Container Orchestration: Open source deployable examples include Kubernetes, Docker Swarm, and Apache Mesos. Hosted systems include Google Container Engine (based on Kubernetes), Mesosphere DCOS, Microsoft Azure Container Service, and Amazon EC2 Container Service (ECS).
Orchestration Config: AWS CloudFormation and Google Cloud Deployment Manager play this role for their respective cloud ecosystems (only). Hashicorp Terraform and Flabbergast look like they could be applied to container orchestration systems but haven’t yet. Docker Compose is a start to a more comprehensive config system. The Kubernetes team has lots of ideas and plans for this area.
Network Virtualization: CoreOS Flannel, Weave, Project Calico, and Docker libnetwork (not ready for production yet), and OpenContrail.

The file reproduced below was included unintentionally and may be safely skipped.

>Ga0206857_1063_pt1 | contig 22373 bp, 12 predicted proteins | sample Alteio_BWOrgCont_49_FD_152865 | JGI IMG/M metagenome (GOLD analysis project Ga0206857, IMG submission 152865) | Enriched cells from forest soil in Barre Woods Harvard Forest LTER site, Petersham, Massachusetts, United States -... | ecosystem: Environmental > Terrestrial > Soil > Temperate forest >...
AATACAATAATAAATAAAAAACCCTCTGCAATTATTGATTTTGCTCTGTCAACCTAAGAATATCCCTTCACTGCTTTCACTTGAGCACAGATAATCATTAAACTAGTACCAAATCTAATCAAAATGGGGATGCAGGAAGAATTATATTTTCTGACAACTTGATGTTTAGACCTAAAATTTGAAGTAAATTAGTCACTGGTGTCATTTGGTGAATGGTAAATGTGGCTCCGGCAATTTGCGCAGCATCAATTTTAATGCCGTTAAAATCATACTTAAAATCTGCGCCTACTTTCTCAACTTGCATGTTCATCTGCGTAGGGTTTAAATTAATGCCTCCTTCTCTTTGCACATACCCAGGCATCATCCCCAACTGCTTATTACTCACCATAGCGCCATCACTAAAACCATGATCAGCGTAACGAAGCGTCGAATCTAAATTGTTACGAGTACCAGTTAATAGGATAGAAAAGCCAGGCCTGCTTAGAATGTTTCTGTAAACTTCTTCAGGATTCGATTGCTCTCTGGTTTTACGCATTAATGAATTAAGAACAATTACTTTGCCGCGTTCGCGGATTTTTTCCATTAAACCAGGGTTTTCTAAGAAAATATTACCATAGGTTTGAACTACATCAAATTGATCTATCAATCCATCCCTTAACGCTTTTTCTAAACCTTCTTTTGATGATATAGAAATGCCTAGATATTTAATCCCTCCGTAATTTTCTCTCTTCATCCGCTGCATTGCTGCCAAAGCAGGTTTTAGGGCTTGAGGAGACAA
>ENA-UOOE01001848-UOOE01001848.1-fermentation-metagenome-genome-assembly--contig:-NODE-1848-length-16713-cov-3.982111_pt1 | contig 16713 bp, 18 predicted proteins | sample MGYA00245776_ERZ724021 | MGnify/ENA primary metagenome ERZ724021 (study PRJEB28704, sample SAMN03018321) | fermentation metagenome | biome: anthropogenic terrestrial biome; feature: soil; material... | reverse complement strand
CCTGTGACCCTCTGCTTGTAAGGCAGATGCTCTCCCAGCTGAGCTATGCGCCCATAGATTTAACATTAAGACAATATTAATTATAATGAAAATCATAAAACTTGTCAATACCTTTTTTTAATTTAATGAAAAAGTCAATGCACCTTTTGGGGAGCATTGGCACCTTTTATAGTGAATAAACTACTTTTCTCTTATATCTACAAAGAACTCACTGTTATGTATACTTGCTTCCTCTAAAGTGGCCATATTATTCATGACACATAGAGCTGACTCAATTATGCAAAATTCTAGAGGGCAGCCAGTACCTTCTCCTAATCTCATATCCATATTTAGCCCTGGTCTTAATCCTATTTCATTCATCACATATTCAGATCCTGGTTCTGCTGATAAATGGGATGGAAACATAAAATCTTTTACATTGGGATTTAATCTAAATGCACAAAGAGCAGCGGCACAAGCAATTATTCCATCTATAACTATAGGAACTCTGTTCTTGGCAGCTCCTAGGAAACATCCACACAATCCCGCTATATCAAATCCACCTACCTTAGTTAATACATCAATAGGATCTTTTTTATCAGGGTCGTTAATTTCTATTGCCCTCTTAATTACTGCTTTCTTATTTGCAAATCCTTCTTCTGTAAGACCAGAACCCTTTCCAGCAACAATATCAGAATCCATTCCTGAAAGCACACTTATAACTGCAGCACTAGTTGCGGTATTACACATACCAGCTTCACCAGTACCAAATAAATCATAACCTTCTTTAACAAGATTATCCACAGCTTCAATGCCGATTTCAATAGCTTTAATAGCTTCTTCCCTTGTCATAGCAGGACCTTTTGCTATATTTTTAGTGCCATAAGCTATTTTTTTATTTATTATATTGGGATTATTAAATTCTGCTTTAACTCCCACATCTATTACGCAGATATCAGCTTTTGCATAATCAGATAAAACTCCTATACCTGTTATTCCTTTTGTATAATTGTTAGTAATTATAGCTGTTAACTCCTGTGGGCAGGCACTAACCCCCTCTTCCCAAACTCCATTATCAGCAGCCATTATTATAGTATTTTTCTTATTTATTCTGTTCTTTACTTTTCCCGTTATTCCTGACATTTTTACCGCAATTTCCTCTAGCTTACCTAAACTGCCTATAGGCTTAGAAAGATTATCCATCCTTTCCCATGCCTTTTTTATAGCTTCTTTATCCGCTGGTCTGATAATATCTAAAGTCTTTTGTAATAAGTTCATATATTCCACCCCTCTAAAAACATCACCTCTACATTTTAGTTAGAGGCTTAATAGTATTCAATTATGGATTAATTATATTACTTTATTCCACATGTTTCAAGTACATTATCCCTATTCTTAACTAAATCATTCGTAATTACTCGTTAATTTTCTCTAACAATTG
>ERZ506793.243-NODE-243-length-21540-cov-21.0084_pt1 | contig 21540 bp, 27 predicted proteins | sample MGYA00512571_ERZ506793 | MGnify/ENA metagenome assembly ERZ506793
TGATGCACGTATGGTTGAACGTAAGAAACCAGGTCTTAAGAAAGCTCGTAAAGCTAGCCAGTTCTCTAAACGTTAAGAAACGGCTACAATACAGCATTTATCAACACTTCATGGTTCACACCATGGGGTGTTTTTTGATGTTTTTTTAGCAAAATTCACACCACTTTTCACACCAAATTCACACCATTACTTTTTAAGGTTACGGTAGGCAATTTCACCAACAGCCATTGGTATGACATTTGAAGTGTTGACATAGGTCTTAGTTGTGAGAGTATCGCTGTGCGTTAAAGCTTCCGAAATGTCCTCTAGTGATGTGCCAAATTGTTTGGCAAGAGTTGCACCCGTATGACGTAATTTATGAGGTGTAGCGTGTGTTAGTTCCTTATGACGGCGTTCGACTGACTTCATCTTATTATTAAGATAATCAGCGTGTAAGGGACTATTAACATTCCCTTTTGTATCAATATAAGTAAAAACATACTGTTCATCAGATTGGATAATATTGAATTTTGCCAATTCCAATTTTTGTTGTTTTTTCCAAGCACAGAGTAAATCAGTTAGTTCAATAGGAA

Container Storage: ClusterHQ Flocker, Blockbridge
Discovery Service: DNS is often used, many build on top of highly consistent stores (lock servers). Examples include: Apache Zookeeper, CoreOS etcd, Hashicorp Consul. Kubernetes supports service definition and discovery (with a stable virtual IP with load balanced proxy). Weave has a built in DNS server.
Production Identity & Authentication: This is not a well understood component of the stack; conjur.net is a commercial offering. Microservice authentication, or “authentity.”
Monitoring: Prometheus looks very interesting. Grafana frontend plus InfluxDB or OpenTSDB. Heapster is a container specific monitoring system that surfaces data collected by cAdvisor. Hosted systems such as Google Cloud Monitoring and SignalFx.
Logging: Systems like fluentd and logstash are agents that collect and upload logs; elasticsearch or databases (MySQL, Mongo, etc.) store them. Hosted systems include Google Cloud Logging. Apache Flume3 can collect logs for processing in Hadoop. Google BigQuery and Google Cloud Dataflow, too.